No worries. I've shared the feeling many times when letting the smoke out of some beloved piece of vintage gear, slicing into my fingers or getting solder splatter on good clothes (a particular favorite of my wife). They say pain is the best teacher, so I suspect many of us should be getting that honorary doctorate any day now. Joking aside, you have done an outstanding service to the EE community. Hopefully someone will be able to host your archive on-line soon.
>"Y'all did notice the slide show of the cover art, I hope"
I did once you told us......
I knew you had done this (and I seem to remember you've helped me out with datasheets in the past) but I had not realised quite what a labor of love it was.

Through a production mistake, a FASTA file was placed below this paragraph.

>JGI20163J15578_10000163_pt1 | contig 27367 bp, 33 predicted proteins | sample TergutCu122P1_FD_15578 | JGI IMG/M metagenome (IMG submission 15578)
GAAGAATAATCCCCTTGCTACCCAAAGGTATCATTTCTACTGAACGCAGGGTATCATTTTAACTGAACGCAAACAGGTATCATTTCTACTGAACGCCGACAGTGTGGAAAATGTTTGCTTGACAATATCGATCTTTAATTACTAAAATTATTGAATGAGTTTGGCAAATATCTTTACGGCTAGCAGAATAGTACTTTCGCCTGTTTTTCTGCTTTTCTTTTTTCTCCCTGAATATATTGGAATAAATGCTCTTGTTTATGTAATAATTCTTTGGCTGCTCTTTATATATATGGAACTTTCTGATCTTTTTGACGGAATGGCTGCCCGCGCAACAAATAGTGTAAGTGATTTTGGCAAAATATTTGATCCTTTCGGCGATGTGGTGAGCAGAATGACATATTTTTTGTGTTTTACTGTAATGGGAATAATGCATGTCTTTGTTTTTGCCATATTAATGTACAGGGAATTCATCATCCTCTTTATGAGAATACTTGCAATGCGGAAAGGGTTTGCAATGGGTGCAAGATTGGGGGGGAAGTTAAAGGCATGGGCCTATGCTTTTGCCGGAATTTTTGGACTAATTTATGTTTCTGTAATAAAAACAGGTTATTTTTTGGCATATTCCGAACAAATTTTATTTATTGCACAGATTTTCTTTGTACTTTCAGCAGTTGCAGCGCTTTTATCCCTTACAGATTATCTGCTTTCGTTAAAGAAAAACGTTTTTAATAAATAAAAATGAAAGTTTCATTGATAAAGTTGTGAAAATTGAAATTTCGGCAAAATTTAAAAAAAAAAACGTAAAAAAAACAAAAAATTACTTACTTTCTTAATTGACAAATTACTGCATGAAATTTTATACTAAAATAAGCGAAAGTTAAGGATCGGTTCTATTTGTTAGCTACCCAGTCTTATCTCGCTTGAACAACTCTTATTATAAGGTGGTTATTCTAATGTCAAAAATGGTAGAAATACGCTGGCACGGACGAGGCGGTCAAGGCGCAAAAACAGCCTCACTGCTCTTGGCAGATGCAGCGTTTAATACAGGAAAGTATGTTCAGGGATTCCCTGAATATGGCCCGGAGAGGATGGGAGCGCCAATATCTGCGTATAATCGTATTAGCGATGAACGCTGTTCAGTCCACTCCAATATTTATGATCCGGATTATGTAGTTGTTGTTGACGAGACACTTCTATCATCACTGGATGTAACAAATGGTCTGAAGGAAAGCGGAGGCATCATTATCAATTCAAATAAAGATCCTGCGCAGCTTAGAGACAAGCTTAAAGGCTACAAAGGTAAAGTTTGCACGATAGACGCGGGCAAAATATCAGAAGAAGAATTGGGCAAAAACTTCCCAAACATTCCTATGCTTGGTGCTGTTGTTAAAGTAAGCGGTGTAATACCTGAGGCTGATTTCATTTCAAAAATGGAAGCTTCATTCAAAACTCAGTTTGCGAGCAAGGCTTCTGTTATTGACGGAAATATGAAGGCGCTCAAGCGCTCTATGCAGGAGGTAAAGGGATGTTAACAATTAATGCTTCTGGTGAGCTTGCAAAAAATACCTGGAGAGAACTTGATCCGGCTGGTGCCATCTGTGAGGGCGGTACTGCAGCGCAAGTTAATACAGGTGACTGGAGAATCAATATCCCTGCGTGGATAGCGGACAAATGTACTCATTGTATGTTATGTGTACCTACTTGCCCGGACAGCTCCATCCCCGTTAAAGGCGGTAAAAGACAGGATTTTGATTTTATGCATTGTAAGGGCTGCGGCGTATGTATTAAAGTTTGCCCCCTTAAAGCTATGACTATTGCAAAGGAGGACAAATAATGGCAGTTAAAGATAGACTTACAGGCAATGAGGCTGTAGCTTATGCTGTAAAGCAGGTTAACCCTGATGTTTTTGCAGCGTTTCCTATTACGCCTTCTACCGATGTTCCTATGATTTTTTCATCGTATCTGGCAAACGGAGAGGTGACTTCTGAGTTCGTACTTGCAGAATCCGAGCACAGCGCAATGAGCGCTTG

Some datasheet sites keep parts of whole databooks available and indexed as to what chips they refer to. maybe one of them could post copies of your records (you seem to be pretty altruistic about making them freely available). I just had a look at our own Datasheets.com - in the index on the home page there is space for a "Databooks" entry. How about it UBM? It would make your site the most comprehensive datasheet collection in the world!
A good alternative is to use Dropbox or MajorTom to host your mass array of information. I use Dropbox to house 3D dummy drawings and videos for customers. This also allows you to control who has access.
Drones are, in essence, flying autonomous vehicles. Pros and cons surrounding drones today might well foreshadow the debate over the development of self-driving cars. In the context of a strongly regulated aviation industry, "self-flying" drones pose a fresh challenge. How safe is it to fly drones in different environments? Should drones be required for visual line of sight – as are piloted airplanes? Join EE Times' Junko Yoshida as she moderates a panel of drone experts.